Some like it hot; some like it cold; some think extraterrestrial amino acids seeded earth billions of years ago.
NASA scientists report extraterrestrial amino acids in meteorites showing evidence of exposure to extremely high temperatures. “Although we've found amino acids in carbon-rich meteorites before, we weren't expecting to find them in these specific groups, since the high temperatures they experienced tend to destroy amino acids,” says Dr. Aaron Burton, lead author on the paper announcing the discovery in Meteoritics and Planetary Science. “However,” he adds, “the kind of amino acids we discovered in these meteorites indicates that they were produced by a different, high-temperature process as their parent asteroids gradually cooled down.”
Previously found meteoric amino acids appear to have been produced by a spontaneous chemical reaction between water, cyanide, ammonia, and some simple organic compounds called aldehydes and ketones. Most of the amino acids found in these 14 Antarctic meteorites however are straight-chain amino acids that could have been produced spontaneously in a chemical reaction between hydrogen, carbon monoxide, and nitrogen at high temperatures. Temperatures of 200 to 1,000 degrees Fahrenheit are required to promote this reaction, and no water is required. The random mixture of simple amino acids was not limited to the amino acids found in proteins, so the researchers do not think they were contaminants.
You can begin making some prebiotic components of life very early, before you have asteroids or planets with liquid water.
Why the excitement? The researchers write, “Carbonaceous meteorites are known to contain a wealth of indigenous organic molecules, including amino acids, which suggests that these meteorites could have been an important source of prebiotic organic material during the origins of life on Earth and possibly elsewhere.”1 Since no water is required for this mode of high temperature amino acid synthesis, Burton says, “You can begin making some prebiotic components of life very early, before you have asteroids or planets with liquid water,” possibly “on dust grains in the solar nebula” that evolutionists believe condensed to form the solar system. Thus, though evolutionary scientists believe liquid water is necessary for life to evolve, these reactions could have gotten molecules-to-man evolution off to a good start by providing ready-made raw materials.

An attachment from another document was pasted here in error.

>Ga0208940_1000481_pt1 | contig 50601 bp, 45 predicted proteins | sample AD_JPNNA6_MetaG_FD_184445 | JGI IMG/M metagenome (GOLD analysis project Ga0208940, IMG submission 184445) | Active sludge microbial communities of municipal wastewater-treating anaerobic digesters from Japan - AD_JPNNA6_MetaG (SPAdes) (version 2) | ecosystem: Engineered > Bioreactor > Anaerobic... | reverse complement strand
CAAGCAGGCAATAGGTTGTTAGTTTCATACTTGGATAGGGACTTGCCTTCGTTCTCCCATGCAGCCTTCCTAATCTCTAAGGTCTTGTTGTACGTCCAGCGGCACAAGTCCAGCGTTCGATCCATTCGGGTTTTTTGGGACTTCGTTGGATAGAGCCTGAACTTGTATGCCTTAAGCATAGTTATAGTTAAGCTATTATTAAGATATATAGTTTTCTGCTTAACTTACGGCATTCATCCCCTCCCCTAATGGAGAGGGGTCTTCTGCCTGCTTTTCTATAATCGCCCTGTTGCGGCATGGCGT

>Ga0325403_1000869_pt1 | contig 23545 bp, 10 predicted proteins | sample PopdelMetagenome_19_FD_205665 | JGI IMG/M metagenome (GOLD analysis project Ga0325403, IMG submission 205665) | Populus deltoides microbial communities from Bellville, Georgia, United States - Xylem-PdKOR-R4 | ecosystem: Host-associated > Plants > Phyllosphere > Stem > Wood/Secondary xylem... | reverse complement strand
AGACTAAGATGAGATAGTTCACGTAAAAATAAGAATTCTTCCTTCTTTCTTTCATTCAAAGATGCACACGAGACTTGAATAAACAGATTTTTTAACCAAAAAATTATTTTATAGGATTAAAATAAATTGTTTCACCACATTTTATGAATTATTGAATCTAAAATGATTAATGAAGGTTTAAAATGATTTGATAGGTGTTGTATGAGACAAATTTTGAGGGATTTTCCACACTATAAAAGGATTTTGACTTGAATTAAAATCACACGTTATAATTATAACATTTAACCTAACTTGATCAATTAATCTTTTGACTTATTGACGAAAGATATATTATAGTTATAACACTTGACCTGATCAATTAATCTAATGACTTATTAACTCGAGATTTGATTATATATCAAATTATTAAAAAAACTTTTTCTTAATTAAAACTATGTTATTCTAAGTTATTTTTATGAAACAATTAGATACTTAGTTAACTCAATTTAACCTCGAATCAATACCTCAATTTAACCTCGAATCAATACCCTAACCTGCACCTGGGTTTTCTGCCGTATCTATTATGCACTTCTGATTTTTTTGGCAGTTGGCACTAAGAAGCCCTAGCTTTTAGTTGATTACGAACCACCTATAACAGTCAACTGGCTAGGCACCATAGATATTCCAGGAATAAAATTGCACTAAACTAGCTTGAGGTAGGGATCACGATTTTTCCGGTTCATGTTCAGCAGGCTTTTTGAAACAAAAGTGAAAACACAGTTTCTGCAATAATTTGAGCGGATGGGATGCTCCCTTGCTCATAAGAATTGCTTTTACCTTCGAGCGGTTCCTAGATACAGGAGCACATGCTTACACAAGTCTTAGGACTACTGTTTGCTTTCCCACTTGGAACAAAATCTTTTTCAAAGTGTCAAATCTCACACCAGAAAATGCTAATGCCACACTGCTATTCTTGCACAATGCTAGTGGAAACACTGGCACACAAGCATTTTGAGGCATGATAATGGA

The notion that such prebiotic preparation could have eased the way for the evolution of life is based on a number of unverifiable assumptions. First of all, the nebular hypothesis explanation of the origin of the solar system suffers from flawed physics, such as the non-conservation of angular momentum and the notion that colliding stardust would stick together well enough to form planets instead of just shattering into evermore debris. More importantly, nothing observed in science suggests random collections of non-living “prebiotic” chemicals could randomly assemble themselves into living cells.
The Bible tells us God spoke the earth into existence about 6,000 years ago. On the third, fifth, and sixth days of Creation week, He created the living components of His creation. He made the sun, moon, and stars on the fourth day. Genesis specifies God made Adam from the dust of the ground.
There are many chemical reactions that can produce the chemicals we see in living things, but God created ex nihilo—from nothing. God did not require a space nebula to supply His raw materials.
Biological observations tell us life only comes from life. And information must be provided by a source of information. The living Creator God made all physical matter and all living things in the beginning, about 6,000 years ago.
The nebular hypothesis
Molecules to man evolution
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